• GENERAL INCONVENIENCE: One generally must take a bus or taxi, or walk, to get back to the hotel or bed & breakfast, or to get downtown for that matter. However, many b & bs and hotels offer rides downtown or private bus shuttle service, greatly reducing the inconvenience. While there are grocery stores and restaurants in the outlying areas, the selection is not that great. However, there are in fact numerous small convenience stores and night-time taco stands serving delectable full meals and snacks. As well, there are some extremely good restaurants outside of the downtown core, patronized by even downtown Oaxaca residents: Mambo Italiano, Caldo de Piedra, restaurants in the suburban hotels, etc.
Lodging Outside of Oaxaca City Proper Has Its Advantages

But for many, such as the more seasoned travelers, those with the luxury of being able to have an extended visit to Oaxaca, or vacationers who want a more laid-back experience, suburban and village accommodations hold a definite allure:

  • RELAXATION: Suburban accommodations often have walking, hiking and nature trails nearby, rarely found downtown. The air is cleaner and fresher.
  • CULTURAL EXPERIENCE: One actually feels part of a Mexican neighborhood, rather than as a tourist amidst throngs of other tourists and merchants marketing a product or service at every corner. Suburban accommodations provide for a bit of both worlds, lodging away from the hubbub and in a “real” Mexican setting, yet one is only a short drive or walk to all the action.

Choose Carefully, But Rest Assured: Urban, Suburban or Rural, It’s Hard to Go Wrong

Due diligence is the key, so as long as the visitor to Oaxaca does a bit of homework and investigation, and asks prospective hosts the right questions. The decision then becomes easy.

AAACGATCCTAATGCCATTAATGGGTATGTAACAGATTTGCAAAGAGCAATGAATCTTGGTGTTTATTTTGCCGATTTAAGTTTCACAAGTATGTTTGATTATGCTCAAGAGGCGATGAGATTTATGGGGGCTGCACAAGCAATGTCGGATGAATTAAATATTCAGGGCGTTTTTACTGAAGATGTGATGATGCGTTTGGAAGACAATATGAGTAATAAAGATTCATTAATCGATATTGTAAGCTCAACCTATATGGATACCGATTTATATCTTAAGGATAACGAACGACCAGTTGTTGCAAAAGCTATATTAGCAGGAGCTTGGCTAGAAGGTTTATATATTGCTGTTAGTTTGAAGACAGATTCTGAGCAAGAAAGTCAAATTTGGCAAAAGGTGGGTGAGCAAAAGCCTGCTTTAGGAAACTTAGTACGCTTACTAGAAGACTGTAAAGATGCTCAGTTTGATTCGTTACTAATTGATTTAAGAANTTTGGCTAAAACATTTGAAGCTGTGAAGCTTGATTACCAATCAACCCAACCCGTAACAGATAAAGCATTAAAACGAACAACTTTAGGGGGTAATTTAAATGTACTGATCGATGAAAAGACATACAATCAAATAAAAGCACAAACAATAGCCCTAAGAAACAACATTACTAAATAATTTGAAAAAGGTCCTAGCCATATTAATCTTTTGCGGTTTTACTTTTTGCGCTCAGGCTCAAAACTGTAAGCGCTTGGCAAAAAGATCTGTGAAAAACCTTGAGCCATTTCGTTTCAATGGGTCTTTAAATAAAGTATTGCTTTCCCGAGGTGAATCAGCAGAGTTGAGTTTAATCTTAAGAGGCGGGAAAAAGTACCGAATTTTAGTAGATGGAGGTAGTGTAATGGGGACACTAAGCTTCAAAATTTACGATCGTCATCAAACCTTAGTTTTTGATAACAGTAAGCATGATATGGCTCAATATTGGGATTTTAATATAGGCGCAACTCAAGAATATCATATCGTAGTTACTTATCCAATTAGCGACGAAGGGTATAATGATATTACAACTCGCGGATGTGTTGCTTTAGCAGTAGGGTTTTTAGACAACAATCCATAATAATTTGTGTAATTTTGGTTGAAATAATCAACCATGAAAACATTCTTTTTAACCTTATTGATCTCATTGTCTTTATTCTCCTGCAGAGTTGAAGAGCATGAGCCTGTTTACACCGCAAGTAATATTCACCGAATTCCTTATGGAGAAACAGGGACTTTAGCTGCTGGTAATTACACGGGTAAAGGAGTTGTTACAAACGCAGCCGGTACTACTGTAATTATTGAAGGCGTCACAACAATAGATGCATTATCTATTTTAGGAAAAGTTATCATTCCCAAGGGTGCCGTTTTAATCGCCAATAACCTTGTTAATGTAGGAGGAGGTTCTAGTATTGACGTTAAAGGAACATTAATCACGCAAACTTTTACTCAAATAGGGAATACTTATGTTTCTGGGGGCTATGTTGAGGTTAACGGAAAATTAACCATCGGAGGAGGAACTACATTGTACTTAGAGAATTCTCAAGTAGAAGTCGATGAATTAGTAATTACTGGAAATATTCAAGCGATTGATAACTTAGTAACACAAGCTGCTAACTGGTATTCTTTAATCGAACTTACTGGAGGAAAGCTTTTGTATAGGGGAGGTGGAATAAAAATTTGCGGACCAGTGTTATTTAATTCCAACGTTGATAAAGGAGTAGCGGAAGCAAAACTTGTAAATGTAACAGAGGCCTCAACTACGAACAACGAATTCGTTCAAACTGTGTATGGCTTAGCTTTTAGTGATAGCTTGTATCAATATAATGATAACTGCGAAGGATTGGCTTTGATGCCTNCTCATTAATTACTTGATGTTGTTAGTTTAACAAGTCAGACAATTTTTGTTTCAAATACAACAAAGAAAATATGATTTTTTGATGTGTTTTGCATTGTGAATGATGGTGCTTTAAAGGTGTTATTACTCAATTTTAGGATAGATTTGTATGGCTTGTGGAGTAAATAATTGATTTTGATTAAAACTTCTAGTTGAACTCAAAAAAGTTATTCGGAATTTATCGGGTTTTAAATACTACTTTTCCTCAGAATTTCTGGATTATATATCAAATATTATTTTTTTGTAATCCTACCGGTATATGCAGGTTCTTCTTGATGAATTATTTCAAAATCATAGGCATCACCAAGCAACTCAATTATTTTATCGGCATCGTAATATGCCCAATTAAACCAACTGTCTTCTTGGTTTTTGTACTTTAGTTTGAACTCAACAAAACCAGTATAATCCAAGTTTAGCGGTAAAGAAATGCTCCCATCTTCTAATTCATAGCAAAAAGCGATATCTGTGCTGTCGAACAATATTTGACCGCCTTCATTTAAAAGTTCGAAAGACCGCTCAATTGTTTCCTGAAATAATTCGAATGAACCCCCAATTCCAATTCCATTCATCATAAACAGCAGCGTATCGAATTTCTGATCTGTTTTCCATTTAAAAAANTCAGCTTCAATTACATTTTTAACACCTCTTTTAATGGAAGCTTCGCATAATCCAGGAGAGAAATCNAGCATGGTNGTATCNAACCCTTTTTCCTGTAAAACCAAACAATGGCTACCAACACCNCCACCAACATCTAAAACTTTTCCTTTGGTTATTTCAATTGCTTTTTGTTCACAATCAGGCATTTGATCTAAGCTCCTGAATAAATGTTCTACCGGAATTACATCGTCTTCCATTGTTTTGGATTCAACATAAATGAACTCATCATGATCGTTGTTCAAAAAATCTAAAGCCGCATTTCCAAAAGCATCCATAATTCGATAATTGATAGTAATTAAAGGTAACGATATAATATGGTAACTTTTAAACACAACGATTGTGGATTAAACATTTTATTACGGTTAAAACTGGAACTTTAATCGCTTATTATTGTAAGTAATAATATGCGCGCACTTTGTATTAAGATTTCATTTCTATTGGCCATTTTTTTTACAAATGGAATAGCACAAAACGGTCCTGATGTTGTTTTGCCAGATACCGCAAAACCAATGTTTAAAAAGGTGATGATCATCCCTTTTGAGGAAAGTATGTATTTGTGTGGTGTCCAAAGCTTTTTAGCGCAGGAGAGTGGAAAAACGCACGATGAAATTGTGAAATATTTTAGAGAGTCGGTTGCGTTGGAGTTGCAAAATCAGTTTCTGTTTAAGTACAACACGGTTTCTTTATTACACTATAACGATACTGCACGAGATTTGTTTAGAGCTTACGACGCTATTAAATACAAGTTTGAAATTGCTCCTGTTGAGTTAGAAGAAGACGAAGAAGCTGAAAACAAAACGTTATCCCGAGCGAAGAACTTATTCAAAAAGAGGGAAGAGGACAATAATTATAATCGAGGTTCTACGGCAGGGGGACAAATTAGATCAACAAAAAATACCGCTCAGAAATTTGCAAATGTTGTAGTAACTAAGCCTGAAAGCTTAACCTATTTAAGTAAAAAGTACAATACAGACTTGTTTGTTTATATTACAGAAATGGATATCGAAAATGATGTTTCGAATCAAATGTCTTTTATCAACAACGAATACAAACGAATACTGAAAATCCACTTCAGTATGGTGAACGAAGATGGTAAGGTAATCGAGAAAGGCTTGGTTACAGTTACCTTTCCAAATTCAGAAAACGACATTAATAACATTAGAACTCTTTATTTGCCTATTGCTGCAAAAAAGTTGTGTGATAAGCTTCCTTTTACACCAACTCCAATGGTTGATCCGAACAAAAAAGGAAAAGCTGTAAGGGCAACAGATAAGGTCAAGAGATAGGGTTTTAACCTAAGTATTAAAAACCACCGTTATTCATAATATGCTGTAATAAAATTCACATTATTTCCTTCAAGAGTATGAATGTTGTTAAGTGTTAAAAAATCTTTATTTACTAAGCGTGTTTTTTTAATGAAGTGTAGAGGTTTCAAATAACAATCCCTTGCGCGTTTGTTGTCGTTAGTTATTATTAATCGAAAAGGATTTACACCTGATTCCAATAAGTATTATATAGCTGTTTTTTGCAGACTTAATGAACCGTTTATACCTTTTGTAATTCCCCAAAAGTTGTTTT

How to Dress as A Tourist In Oaxaca

Packing clothing for a visit to the City of Oaxaca is a completely different exercise than getting ready for a beach vacation. Forget the short shorts and flip flops.

Tourist In Oaxaca-cr-aboutoaxaca.com

If planning to vacation on the Pacific Coast of Oaxaca, for example at beach resorts such as Huatulco or Puerto Escondido, the usual casual beach attire is acceptable, during the day, and for evening dining. But if extending one’s vacation by traveling to the City of Oaxaca for a few days, and certainly if spending one’s entire trip in and around Oaxaca and its central valleys, the dress is different.

Sure, one can pack shorts, t-shirts, sandals and nothing more, and have an absolutely wonderful vacation. But if the question is “what’s acceptable attire for a visit to the City of Oaxaca,” the answer might come as a surprise.

It’s important to remember that Oaxaca is a city filled with culture: theater, music, museums, galleries, fine dining, crafts, fine art, colonial architecture, and a diversity of other cultural sights. To that extent, Oaxaca is no different from New York, Chicago, Toronto and Los Angeles – but with a Latin flare, often reflected in relaxed dress – but not beachwear or cottage clothing.

How Urban Oaxacans Dress

Men in Oaxaca usually wear long pants and a shirt with a collar. Footwear tends to be leather shoes. Oaxacan women usually wear a blouse and skirt, a dress, or a top and long pants or capris, and again leather shoes, even heels. While for going out in the evenings the attire is at times a bit more formal, often there is no difference. Often throughout the daytime both men and women wear blue jeans.

The only time one normally sees urban Oaxacans wearing shorts is on Sundays, perhaps attributed to the fact that Sunday is often soccer day, and accordingly often one finds men in “futbol” attire throughout the day.

The Difference in Attire in the Towns and Villages in the Central Valleys of Oaxaca

In the towns and villages of Oaxaca’s central valleys, laborers, craftspeople and campesinos wear all manner of clothes, and anything is acceptable, dictated often by economics and type of work. But for the middle classes, regardless of occupation, dress is only a bit more relaxed than for urbanites. When Oaxacans from the state capital or other Mexicans venture into the villages, either sightseeing or for example venturing to the Sunday Tlacolula Market for shopping, they dress a little more casual, with jeans or shorts, a shirt and sandals or running shoes.

How Should Tourists Dress in Oaxaca